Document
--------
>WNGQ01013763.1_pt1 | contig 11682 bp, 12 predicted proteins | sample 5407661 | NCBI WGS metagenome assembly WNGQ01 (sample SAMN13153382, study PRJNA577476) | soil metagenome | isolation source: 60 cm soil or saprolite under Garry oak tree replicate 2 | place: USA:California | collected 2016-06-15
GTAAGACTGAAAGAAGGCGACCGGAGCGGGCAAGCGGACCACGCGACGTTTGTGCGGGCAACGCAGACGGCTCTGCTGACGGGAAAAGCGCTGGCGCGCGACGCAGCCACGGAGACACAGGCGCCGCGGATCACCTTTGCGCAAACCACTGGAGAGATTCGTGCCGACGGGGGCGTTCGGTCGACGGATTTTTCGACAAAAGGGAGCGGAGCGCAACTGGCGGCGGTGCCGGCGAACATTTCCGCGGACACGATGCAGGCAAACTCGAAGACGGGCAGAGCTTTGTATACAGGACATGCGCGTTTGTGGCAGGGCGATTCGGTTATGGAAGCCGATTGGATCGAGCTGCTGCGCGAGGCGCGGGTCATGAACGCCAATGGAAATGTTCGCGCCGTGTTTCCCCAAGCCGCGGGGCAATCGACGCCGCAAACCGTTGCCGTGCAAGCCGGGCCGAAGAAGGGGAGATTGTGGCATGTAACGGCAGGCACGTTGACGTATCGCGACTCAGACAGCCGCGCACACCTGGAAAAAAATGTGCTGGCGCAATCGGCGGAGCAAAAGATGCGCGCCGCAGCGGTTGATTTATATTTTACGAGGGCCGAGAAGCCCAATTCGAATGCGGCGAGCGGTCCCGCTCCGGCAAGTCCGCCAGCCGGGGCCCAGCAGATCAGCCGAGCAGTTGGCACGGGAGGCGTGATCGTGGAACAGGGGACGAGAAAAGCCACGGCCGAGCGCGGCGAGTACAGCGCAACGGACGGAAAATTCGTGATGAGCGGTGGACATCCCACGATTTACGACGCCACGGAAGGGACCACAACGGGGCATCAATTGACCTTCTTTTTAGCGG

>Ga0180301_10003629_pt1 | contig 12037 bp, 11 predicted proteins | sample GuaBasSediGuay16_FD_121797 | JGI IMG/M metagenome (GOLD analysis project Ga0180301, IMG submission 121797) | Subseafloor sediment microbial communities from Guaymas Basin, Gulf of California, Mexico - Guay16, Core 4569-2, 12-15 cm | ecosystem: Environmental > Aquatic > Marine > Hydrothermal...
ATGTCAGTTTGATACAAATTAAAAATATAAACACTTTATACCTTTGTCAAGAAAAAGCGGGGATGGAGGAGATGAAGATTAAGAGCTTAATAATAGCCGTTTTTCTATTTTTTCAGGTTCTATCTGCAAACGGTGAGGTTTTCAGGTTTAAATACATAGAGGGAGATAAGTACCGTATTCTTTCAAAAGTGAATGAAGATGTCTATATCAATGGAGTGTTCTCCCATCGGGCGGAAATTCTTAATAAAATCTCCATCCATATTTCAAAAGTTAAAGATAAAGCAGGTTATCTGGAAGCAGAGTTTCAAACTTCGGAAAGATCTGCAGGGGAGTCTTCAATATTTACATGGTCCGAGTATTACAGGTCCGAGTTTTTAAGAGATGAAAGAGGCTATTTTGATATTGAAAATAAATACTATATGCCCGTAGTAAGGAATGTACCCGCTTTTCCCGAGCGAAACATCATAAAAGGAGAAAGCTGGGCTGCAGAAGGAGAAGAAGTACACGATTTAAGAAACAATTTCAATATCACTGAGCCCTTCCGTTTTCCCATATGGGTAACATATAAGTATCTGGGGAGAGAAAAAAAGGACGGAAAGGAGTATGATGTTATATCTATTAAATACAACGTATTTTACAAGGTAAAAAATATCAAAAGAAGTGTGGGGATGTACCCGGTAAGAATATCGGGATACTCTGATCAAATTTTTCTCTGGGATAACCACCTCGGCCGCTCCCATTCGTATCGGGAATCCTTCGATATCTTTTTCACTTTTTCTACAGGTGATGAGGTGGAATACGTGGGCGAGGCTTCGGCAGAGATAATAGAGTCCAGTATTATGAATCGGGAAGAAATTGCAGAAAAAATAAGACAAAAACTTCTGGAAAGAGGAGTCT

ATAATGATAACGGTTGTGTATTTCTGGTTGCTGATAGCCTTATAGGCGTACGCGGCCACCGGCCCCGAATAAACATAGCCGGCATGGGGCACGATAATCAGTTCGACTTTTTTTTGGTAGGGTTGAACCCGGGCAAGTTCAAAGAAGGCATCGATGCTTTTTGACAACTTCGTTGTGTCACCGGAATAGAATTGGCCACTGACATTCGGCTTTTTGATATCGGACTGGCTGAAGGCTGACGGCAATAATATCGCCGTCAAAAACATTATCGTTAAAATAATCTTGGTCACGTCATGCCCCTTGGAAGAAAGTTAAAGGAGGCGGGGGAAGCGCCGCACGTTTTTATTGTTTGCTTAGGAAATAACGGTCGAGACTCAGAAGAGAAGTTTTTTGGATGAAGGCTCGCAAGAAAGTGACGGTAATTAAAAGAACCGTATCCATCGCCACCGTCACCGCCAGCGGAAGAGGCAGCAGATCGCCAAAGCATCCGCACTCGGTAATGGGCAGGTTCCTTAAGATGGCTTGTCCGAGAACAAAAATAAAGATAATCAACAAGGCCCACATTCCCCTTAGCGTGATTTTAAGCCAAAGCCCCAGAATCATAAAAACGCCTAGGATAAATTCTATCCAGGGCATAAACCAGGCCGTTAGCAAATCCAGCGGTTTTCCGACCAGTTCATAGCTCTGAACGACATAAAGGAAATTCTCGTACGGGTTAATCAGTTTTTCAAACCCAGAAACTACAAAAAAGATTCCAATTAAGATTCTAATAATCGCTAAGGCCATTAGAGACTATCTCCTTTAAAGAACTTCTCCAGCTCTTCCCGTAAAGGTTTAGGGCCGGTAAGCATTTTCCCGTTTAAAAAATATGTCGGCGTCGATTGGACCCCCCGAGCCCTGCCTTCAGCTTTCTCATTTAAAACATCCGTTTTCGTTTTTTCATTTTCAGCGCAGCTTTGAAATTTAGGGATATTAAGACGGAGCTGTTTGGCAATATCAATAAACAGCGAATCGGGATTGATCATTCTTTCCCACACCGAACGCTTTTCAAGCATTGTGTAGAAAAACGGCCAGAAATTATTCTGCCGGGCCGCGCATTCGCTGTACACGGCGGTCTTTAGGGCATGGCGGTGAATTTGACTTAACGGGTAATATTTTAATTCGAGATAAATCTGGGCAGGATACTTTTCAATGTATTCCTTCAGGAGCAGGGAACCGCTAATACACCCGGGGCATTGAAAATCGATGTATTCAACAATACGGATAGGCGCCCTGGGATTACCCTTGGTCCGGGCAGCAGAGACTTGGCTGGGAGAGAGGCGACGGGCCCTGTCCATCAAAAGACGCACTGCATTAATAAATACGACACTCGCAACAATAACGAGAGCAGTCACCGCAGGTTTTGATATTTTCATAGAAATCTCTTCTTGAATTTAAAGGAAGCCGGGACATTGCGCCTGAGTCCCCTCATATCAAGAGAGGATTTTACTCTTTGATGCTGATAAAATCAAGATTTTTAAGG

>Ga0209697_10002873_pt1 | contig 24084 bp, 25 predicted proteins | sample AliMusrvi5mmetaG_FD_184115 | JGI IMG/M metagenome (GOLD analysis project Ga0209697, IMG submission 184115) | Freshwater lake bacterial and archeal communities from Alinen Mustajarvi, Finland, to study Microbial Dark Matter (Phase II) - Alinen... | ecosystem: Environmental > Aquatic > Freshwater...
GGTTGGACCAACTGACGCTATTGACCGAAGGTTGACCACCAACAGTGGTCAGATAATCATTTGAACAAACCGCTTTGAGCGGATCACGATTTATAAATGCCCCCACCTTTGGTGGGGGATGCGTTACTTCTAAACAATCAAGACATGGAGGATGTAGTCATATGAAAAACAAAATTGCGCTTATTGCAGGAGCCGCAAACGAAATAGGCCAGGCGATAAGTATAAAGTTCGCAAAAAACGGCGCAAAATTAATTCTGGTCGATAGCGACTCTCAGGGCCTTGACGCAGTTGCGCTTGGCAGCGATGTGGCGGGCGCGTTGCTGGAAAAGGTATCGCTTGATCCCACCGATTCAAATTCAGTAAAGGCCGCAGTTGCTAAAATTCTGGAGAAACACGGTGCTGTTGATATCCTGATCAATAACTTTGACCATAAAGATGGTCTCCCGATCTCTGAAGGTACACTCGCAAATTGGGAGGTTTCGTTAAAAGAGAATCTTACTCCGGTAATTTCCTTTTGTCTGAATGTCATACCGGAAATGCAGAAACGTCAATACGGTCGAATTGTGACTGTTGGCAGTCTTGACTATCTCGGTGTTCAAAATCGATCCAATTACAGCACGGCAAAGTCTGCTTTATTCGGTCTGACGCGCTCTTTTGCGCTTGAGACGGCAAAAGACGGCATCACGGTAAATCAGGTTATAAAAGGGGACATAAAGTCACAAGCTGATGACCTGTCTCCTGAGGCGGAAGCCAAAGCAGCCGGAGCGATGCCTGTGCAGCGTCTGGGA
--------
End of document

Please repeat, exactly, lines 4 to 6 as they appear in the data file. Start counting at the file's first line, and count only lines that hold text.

ATGTCAGTTTGATACAAATTAAAAATATAAACACTTTATACCTTTGTCAAGAAAAAGCGGGGATGGAGGAGATGAAGATTAAGAGCTTAATAATAGCCGTTTTTCTATTTTTTCAGGTTCTATCTGCAAACGGTGAGGTTTTCAGGTTTAAATACATAGAGGGAGATAAGTACCGTATTCTTTCAAAAGTGAATGAAGATGTCTATATCAATGGAGTGTTCTCCCATCGGGCGGAAATTCTTAATAAAATCTCCATCCATATTTCAAAAGTTAAAGATAAAGCAGGTTATCTGGAAGCAGAGTTTCAAACTTCGGAAAGATCTGCAGGGGAGTCTTCAATATTTACATGGTCCGAGTATTACAGGTCCGAGTTTTTAAGAGATGAAAGAGGCTATTTTGATATTGAAAATAAATACTATATGCCCGTAGTAAGGAATGTACCCGCTTTTCCCGAGCGAAACATCATAAAAGGAGAAAGCTGGGCTGCAGAAGGAGAAGAAGTACACGATTTAAGAAACAATTTCAATATCACTGAGCCCTTCCGTTTTCCCATATGGGTAACATATAAGTATCTGGGGAGAGAAAAAAAGGACGGAAAGGAGTATGATGTTATATCTATTAAATACAACGTATTTTACAAGGTAAAAAATATCAAAAGAAGTGTGGGGATGTACCCGGTAAGAATATCGGGATACTCTGATCAAATTTTTCTCTGGGATAACCACCTCGGCCGCTCCCATTCGTATCGGGAATCCTTCGATATCTTTTTCACTTTTTCTACAGGTGATGAGGTGGAATACGTGGGCGAGGCTTCGGCAGAGATAATAGAGTCCAGTATTATGAATCGGGAAGAAATTGCAGAAAAAATAAGACAAAAACTTCTGGAAAGAGGAGTCT

ATAATGATAACGGTTGTGTATTTCTGGTTGCTGATAGCCTTATAGGCGTACGCGGCCACCGGCCCCGAATAAACATAGCCGGCATGGGGCACGATAATCAGTTCGACTTTTTTTTGGTAGGGTTGAACCCGGGCAAGTTCAAAGAAGGCATCGATGCTTTTTGACAACTTCGTTGTGTCACCGGAATAGAATTGGCCACTGACATTCGGCTTTTTGATATCGGACTGGCTGAAGGCTGACGGCAATAATATCGCCGTCAAAAACATTATCGTTAAAATAATCTTGGTCACGTCATGCCCCTTGGAAGAAAGTTAAAGGAGGCGGGGGAAGCGCCGCACGTTTTTATTGTTTGCTTAGGAAATAACGGTCGAGACTCAGAAGAGAAGTTTTTTGGATGAAGGCTCGCAAGAAAGTGACGGTAATTAAAAGAACCGTATCCATCGCCACCGTCACCGCCAGCGGAAGAGGCAGCAGATCGCCAAAGCATCCGCACTCGGTAATGGGCAGGTTCCTTAAGATGGCTTGTCCGAGAACAAAAATAAAGATAATCAACAAGGCCCACATTCCCCTTAGCGTGATTTTAAGCCAAAGCCCCAGAATCATAAAAACGCCTAGGATAAATTCTATCCAGGGCATAAACCAGGCCGTTAGCAAATCCAGCGGTTTTCCGACCAGTTCATAGCTCTGAACGACATAAAGGAAATTCTCGTACGGGTTAATCAGTTTTTCAAACCCAGAAACTACAAAAAAGATTCCAATTAAGATTCTAATAATCGCTAAGGCCATTAGAGACTATCTCCTTTAAAGAACTTCTCCAGCTCTTCCCGTAAAGGTTTAGGGCCGGTAAGCATTTTCCCGTTTAAAAAATATGTCGGCGTCGATTGGACCCCCCGAGCCCTGCCTTCAGCTTTCTCATTTAAAACATCCGTTTTCGTTTTTTCATTTTCAGCGCAGCTTTGAAATTTAGGGATATTAAGACGGAGCTGTTTGGCAATATCAATAAACAGCGAATCGGGATTGATCATTCTTTCCCACACCGAACGCTTTTCAAGCATTGTGTAGAAAAACGGCCAGAAATTATTCTGCCGGGCCGCGCATTCGCTGTACACGGCGGTCTTTAGGGCATGGCGGTGAATTTGACTTAACGGGTAATATTTTAATTCGAGATAAATCTGGGCAGGATACTTTTCAATGTATTCCTTCAGGAGCAGGGAACCGCTAATACACCCGGGGCATTGAAAATCGATGTATTCAACAATACGGATAGGCGCCCTGGGATTACCCTTGGTCCGGGCAGCAGAGACTTGGCTGGGAGAGAGGCGACGGGCCCTGTCCATCAAAAGACGCACTGCATTAATAAATACGACACTCGCAACAATAACGAGAGCAGTCACCGCAGGTTTTGATATTTTCATAGAAATCTCTTCTTGAATTTAAAGGAAGCCGGGACATTGCGCCTGAGTCCCCTCATATCAAGAGAGGATTTTACTCTTTGATGCTGATAAAATCAAGATTTTTAAGG

>Ga0209697_10002873_pt1 | contig 24084 bp, 25 predicted proteins | sample AliMusrvi5mmetaG_FD_184115 | JGI IMG/M metagenome (GOLD analysis project Ga0209697, IMG submission 184115) | Freshwater lake bacterial and archeal communities from Alinen Mustajarvi, Finland, to study Microbial Dark Matter (Phase II) - Alinen... | ecosystem: Environmental > Aquatic > Freshwater...